There may be technological solutions to technological problems. Analysing what unencrypted messaging data exists to see which traders are notably absent from regulated systems, or looking for perhaps tell-tale references to other means of communication (“check your mobile”), may present both investigators and firms with vital intelligence. Existing analysis of suspicious trading data may assist in identifying prospective leads, although prosecutors may need to become more comfortable in building inferential cases.

Fundamentally, however, such responses are likely to be both reactive, and piecemeal. Unless the ongoing wider debate as to the social utility of freely available end-to-end encryption prompts some fundamental rethink, the need to effectively regulate those who participate in financial markets – and thus the regulation of those markets themselves – may prove increasingly challenging.

Stephen Ufford, Founder and CEO of Trulioo, discusses how mobile can offer increasing protection against modern fraud.

In a world where interaction is increasingly made through screens rather than face-to-face, it is often difficult for companies to tell exactly who their customers are online, which poses a serious risk to security and compliance.

This threat is doubled by increasing legislative pressure. A host of new regulations passed at the end of 2017 mean that companies have to focus more and more on knowing exactly who their customers are.

The end of January was the final deadline for financial services firms to register ‘ultimate beneficial owners’ so that the individuals behind every account, and those who benefit from it, are clearer. The Fourth Anti-Money Laundering Directive (4AMLD) stipulates that companies need to be aware of the ultimate identity of business entities. Prevents the development of shell companies for tax evasion and money laundering, among other financial crimes.

Under the Second Payment Services Directive (PSD2), which also passed in January, any transaction above 30€ needs to be subject to a two-factor authentication process, which verifies the identity of the customer through two separate pieces of information.

This can be based on something they know, such as a password; something intrinsic about them, such as biometric data like fingerprints or facial appearance; or something they possess, such as specific documentation.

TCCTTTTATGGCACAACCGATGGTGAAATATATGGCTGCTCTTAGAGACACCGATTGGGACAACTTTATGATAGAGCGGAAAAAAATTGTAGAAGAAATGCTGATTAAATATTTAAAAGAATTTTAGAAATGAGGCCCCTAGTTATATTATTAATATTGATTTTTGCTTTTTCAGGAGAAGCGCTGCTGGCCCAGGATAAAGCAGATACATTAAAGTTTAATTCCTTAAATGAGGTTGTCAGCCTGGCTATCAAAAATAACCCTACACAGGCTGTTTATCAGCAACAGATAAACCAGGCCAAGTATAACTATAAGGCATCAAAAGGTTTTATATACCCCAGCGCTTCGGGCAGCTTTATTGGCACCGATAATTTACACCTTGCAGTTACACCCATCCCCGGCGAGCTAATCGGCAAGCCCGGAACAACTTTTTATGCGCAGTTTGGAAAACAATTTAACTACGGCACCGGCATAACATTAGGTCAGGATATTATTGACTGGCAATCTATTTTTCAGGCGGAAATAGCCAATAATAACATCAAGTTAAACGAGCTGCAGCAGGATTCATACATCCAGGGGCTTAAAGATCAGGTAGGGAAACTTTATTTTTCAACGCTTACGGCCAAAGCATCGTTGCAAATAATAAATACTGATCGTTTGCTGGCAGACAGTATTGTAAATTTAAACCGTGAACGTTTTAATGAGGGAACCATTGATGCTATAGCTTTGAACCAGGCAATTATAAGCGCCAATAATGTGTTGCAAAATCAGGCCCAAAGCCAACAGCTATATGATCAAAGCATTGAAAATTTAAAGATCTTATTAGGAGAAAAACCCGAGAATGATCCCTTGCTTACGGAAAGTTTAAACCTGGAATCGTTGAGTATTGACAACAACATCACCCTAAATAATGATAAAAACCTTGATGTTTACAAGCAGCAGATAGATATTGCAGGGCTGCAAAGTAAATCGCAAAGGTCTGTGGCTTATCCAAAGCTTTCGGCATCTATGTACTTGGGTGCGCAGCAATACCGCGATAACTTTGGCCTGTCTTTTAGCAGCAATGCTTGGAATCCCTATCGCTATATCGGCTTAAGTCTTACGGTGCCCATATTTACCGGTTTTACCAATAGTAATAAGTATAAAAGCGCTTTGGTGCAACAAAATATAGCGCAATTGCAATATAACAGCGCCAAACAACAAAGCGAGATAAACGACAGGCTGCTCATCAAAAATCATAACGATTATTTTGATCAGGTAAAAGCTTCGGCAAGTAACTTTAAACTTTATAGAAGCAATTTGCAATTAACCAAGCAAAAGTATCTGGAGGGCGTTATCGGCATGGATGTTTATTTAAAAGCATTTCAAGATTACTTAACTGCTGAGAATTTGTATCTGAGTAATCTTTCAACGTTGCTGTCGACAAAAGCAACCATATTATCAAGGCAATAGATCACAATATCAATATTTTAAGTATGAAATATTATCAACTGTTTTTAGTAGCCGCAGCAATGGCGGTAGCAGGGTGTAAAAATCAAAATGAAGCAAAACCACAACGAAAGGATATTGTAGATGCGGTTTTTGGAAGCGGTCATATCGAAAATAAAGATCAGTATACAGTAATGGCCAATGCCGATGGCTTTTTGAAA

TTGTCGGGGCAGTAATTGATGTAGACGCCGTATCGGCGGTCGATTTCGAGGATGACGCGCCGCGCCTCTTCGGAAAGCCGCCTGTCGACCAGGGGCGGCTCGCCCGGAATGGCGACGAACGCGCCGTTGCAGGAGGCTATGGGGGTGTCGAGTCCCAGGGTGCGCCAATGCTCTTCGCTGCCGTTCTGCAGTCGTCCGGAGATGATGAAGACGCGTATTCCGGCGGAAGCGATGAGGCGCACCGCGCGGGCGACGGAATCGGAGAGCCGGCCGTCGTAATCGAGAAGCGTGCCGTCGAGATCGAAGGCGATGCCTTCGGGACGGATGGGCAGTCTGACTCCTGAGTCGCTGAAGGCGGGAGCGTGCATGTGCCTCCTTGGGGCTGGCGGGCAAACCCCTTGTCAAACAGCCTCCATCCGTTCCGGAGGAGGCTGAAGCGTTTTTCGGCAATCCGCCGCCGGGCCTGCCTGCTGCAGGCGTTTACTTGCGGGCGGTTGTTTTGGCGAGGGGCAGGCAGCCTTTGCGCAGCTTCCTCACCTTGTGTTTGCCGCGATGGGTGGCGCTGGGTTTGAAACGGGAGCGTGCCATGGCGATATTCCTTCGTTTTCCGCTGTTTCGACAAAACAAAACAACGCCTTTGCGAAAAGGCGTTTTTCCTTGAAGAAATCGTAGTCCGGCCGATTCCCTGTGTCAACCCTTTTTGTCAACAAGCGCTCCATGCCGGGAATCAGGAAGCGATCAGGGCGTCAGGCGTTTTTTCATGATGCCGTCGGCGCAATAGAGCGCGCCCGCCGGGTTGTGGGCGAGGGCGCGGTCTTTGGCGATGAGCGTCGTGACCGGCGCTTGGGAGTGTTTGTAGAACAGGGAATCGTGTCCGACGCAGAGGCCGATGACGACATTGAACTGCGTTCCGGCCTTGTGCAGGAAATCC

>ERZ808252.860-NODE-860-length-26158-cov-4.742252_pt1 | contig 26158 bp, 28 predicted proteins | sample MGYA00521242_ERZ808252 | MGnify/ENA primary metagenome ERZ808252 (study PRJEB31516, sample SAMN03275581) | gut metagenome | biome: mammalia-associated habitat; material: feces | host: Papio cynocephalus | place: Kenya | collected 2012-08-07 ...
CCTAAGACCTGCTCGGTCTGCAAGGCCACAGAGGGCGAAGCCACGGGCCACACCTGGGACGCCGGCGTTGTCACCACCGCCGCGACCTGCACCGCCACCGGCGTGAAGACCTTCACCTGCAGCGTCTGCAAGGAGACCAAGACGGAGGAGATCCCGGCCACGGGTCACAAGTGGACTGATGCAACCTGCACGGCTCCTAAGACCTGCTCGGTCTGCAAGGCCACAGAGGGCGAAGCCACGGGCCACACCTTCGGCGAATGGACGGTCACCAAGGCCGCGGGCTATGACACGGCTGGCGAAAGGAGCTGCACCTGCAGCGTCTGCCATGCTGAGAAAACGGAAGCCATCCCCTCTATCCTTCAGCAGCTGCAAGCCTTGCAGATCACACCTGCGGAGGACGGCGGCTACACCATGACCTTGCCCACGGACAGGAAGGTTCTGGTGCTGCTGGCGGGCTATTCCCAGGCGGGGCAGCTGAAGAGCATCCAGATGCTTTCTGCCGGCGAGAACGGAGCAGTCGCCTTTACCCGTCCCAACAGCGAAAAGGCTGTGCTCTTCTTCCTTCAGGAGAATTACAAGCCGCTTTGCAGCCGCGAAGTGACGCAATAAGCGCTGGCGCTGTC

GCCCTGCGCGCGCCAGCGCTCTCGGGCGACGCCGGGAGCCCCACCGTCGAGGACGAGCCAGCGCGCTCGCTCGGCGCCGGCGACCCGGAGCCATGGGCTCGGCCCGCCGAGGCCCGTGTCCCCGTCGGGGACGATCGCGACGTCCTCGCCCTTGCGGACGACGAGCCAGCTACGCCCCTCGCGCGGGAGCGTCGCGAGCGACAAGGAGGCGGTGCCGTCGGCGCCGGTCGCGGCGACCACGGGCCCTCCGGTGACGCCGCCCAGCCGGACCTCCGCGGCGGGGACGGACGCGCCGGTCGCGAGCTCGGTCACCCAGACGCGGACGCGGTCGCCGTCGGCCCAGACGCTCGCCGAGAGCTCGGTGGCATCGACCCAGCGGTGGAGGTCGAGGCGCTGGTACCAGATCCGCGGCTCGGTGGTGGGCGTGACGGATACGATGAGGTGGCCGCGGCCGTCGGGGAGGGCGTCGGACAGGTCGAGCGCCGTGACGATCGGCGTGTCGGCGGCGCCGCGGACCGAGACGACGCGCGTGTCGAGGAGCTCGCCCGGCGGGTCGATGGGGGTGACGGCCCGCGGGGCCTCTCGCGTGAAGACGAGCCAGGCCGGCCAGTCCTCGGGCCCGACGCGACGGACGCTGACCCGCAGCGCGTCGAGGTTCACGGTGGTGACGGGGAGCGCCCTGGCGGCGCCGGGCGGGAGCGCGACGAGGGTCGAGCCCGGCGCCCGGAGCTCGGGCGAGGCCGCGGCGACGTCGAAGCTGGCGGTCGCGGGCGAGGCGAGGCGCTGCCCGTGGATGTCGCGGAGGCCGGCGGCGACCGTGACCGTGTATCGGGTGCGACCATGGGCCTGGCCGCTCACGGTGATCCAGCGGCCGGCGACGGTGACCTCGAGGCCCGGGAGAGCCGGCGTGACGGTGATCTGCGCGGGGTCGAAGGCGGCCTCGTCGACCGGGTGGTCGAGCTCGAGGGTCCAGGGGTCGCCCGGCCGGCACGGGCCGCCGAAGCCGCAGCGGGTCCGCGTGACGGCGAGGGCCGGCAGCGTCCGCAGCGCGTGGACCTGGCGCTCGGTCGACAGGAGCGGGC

In a digital age, this is easier said than done. Gone are the days when customers walk into a branch to set up their bank account in person. The vast majority of financial interactions nowadays are carried out simply through the click of a mouse or, more recently, the swipe of a phone. The number of mobile phone users in the world is expected to surpass the 5 billion mark by next year.[1] Last year, mobile transactions overtook those made online and in branches – according to data by Visa. [2]

But this increasing shift to mobile devices can provide a KYC opportunity, offering another item that customers possess, and can use to identify themselves. With access to Mobile Network Operators (MNOs), financial services firms can access another form of identification – possession of a specific handheld device.

This usually involves an SMS text message being sent with a verification code to the user’s mobile. The code can then be used to authenticate that the account being accessed is by the owner of the phone, verifying identity through possession of the device. MNOs already have access to extensive identity information on their subscription holders, as they are also expected to meet stringent KYC requirements. Financial Services firms can use this vital layer of identification and compare it against other pieces of evidence, such as document and passwords, for the benefit of all parties.

Another useful function of handheld devices is their capacity to record biometric data. The majority of smartphones include a front-facing camera that can be used to take a photo, capturing inherent data about a person’s appearance.

As technology on phones improves, this opens up opportunities for further layers of authentication. Many iPhones have the capacity to register fingerprints, as well as the facial recognition capacity extensively advertised in the iPhone X.

At the moment, these innovations are limited to higher-end devices. However, as this capability becomes more widespread amongst devices, using further biometric data proofs for customers will become increasingly feasible.